Many recent studies showed that the vast use of resources used by mankind is growing due to global population growth and increasing living standards. Although Europe leads the world in recycling and is a major player in manufacturing, the service aspect and service innovation is very low. This can be improved through a ‘Circular Economy Business Model’ approach that is based on a vision of shift towards services.
The concept of a circular economy has recently gained traction in European policymaking as a positive, solutions-based perspective for achieving economic development within increasing environmental constraints.
In March 2019, the European Commission published a comprehensive report on the implementation of the Circular Economy Action Plan, which was adopted in December 2015 "Closing the loop: Commission delivers on Circular Economy Action Plan’". The action plan sets out a large number of initiatives, which address all stages of the life cycle, combined with concrete targets on waste and the development of a monitoring framework, in cooperation with some relevant European agencies and bodies.
Bearing in mind all the above mentioned, the EU takes important steps towards a circular economy in Europe, but is still in its infancy, since only around 10 % of the materials used in the European economy are recovered and reused. In essence, a circular economy represents a fundamental alternative to the linear take-make-consume-dispose economic model that currently predominates. This linear model is based on the assumption that natural resources are available, abundant, easy to source and cheap to dispose of but it is not sustainable, as the world is moving towards, and is in some cases exceeding, planetary boundaries (Steffen et al., 2015).
Ellen MacArthur Foundation defines a circular economy as one that is restorative, and one which aims to maintain the utility of products, components and materials and retain their value (EMF, 2015a). The benefits of a transition towards a circular economy in Europe could be considerable, reducing environmental pressures in the continent and beyond and minimising at the same time its an increasing dependence on imports. Increasingly, this dependence could be a source of vulnerability. Growing global competition for natural resources has contributed to marked increases in price levels and volatility.
Circular economy strategies could also result in considerable cost savings, increasing the competitiveness of Europe’s industry while delivering net benefits in terms of job opportunities. The “Circular Economy” refers to the concept of saving natural resources and of reusing and recycling them. It is a more profound approach than the solely technical (end-of-pipe) concepts of the waste management sector and focuses on the active participation and capacity building of citizens. It is an increasingly relevant, popular and attractive theme that is being boosted by major economic, ecological and political stakeholders worldwide.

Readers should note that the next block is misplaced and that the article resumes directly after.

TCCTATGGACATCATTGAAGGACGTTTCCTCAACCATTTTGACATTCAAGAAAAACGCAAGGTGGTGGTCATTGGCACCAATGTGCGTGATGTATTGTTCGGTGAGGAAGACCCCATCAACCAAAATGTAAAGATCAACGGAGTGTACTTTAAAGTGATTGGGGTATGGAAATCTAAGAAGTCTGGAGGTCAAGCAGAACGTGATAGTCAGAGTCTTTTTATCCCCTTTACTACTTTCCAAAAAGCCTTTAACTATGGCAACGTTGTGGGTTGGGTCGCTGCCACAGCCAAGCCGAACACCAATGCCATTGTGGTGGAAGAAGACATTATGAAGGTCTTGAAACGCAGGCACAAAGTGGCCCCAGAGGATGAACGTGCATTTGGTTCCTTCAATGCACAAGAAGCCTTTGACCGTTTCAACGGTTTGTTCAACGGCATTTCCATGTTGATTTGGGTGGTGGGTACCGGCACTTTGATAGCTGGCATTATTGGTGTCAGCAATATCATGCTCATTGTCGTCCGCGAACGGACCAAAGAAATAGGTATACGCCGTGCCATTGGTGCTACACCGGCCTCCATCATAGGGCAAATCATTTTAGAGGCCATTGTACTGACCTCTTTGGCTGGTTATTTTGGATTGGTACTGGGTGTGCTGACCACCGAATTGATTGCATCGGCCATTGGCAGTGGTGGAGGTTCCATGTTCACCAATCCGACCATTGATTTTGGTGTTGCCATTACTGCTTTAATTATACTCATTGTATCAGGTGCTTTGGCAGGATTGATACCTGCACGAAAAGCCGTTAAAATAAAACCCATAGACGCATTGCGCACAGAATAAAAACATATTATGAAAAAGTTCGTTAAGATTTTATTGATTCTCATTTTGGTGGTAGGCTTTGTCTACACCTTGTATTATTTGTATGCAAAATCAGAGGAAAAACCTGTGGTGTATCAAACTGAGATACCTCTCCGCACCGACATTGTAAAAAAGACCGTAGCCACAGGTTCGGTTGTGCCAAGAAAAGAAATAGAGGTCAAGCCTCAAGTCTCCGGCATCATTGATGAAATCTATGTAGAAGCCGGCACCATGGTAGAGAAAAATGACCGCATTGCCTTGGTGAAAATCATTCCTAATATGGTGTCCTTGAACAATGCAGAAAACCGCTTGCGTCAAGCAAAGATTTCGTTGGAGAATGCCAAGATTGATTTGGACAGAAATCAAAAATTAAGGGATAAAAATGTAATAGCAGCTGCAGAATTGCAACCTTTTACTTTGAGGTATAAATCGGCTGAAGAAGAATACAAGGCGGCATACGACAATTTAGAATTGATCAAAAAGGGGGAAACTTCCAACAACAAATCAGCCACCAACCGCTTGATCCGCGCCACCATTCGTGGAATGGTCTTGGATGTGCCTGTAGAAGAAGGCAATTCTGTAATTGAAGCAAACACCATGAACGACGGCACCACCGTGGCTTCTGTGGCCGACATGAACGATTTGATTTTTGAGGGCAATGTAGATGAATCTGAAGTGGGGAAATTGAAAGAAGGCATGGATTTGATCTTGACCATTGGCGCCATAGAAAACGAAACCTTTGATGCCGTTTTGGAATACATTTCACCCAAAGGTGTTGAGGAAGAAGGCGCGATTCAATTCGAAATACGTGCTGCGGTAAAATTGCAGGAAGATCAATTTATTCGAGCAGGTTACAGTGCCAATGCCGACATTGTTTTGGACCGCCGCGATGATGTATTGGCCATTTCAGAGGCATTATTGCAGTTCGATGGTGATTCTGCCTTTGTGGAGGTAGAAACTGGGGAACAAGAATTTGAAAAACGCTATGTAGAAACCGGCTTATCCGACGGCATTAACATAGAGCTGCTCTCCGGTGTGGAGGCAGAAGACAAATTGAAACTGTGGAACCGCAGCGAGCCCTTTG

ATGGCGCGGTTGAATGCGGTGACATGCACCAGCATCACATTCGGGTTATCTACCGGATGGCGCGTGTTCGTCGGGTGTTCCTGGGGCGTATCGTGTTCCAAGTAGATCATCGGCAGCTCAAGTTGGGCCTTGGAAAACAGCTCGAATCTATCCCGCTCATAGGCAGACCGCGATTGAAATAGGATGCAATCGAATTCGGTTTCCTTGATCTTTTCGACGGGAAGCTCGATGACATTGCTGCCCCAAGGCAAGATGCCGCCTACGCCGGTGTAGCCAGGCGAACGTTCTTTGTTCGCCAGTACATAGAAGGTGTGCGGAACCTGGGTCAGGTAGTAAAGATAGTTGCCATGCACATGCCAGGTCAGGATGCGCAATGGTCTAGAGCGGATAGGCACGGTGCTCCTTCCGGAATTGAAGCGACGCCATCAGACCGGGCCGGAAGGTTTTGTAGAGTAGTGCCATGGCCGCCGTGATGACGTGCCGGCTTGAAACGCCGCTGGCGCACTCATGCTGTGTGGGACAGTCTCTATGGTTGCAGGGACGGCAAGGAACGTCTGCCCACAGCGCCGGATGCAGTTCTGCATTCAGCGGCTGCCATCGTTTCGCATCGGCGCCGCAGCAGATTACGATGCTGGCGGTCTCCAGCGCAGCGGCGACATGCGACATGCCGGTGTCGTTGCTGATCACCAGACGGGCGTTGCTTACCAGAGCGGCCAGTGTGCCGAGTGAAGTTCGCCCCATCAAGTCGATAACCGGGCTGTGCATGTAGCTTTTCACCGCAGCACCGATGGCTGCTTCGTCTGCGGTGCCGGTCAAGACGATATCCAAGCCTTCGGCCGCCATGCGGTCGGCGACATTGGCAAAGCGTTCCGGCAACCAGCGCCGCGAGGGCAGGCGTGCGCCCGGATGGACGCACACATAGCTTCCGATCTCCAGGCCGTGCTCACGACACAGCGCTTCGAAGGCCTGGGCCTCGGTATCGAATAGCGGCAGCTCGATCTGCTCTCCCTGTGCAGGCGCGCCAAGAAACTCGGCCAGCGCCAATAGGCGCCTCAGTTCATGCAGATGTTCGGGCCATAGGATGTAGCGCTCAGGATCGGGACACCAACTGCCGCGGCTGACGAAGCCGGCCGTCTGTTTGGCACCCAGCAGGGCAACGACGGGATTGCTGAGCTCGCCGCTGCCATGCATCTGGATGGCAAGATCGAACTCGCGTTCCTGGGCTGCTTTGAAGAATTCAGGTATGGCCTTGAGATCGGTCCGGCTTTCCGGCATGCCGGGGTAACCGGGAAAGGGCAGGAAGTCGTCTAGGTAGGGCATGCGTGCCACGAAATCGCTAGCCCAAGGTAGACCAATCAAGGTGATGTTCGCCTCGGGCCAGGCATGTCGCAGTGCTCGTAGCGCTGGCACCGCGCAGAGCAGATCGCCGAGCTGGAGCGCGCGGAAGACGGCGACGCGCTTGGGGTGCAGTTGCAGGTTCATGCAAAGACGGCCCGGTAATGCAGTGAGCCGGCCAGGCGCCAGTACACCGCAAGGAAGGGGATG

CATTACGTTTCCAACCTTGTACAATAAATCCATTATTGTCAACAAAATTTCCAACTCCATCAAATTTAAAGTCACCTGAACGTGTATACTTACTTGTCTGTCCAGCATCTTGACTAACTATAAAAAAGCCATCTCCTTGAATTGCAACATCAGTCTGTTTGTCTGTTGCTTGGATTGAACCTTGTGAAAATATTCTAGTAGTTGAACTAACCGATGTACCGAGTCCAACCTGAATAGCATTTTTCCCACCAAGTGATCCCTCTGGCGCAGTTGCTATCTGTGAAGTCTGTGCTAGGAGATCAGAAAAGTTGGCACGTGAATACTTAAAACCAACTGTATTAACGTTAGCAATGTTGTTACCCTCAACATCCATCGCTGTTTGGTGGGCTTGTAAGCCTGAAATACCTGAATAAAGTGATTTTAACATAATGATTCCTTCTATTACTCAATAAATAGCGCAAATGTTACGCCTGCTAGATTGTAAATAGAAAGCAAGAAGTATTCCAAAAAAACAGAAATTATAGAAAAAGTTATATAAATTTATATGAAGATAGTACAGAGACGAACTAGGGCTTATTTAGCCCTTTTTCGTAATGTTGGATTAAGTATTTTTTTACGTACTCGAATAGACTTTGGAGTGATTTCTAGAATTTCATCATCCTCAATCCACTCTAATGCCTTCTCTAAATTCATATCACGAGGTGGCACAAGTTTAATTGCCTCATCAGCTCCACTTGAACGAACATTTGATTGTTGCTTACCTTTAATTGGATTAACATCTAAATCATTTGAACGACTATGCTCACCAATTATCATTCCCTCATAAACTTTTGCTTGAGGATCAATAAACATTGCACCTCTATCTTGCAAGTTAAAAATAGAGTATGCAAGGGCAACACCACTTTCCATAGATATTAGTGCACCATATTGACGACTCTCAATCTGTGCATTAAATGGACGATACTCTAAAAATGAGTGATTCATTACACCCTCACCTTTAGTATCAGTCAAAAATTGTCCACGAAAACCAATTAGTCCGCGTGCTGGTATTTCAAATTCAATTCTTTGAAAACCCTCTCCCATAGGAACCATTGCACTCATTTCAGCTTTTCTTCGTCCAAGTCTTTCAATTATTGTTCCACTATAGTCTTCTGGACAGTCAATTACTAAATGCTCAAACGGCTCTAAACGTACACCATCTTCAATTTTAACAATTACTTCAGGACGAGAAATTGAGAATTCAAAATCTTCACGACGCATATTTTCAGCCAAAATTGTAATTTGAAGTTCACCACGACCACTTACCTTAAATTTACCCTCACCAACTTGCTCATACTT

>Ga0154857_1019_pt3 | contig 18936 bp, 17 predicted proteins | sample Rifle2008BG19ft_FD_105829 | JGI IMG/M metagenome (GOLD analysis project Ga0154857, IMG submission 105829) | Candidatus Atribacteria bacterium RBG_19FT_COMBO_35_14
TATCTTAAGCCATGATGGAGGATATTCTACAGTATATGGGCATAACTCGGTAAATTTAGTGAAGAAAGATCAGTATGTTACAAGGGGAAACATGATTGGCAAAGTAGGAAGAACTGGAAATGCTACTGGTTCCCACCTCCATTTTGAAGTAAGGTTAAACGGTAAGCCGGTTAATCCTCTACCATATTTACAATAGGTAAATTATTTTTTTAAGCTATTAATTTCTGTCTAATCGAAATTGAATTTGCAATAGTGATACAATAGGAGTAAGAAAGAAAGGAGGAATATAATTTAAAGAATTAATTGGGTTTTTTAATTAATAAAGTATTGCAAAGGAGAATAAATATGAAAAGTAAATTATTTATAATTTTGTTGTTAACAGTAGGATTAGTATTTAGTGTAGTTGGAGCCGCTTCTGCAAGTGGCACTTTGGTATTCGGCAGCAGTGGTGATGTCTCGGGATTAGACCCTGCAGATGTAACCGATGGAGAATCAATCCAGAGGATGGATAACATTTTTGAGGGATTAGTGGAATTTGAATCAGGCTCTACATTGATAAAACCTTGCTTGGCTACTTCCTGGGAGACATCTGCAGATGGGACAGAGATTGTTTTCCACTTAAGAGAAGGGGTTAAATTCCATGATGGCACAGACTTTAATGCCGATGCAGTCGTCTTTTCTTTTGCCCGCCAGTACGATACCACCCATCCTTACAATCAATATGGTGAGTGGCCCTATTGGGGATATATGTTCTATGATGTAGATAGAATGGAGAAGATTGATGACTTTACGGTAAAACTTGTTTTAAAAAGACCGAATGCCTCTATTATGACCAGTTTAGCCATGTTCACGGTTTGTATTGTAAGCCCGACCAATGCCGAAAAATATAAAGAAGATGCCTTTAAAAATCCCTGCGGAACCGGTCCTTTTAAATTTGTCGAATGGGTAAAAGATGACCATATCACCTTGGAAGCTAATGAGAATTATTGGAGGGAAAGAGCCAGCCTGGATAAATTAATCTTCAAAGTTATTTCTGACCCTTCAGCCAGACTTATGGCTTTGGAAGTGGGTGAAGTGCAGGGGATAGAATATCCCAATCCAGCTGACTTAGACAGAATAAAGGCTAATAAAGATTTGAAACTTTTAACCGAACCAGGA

The aim of the CI-You project is to help further improve the level of green business culture in Europe by providing the youth with knowledge and concepts in the field of the circular economy. A need analysis, conducted before the project in the partner countries, showed that CE initiatives are few with limited social and environmental impact. This can be improved through an innovative ‘Circular Economy Business Model’ approach, based on the vision of a shift towards services and the transformation of jobs and skills for a resource-efficient, inclusive and circular economy. Among the objectives of the project are the following:
1) To lead the young people to CE and make it attractive for them so that they will be able to promote and exploit career opportunities in this field
2) To develop a clearly defined CE business strategy for young entrepreneurs towards the creation of ‘green’ jobs
4) To create flexible learning resources, capable of providing, evaluating and recognizing the key competencies that enhance the youths’ capability to employ themselves or to be
employed in the CE sector.
5) To enable young people, educators, youth organisations, policymakers and other stakeholders to understand the principles and benefits of CE to the environment and to the
6) To roll out the concept of CE business on a wider domestically and outside the EU scale, to support integrated policies and address current barriers to the implementation of the principles of CE into businesses strategy and goals.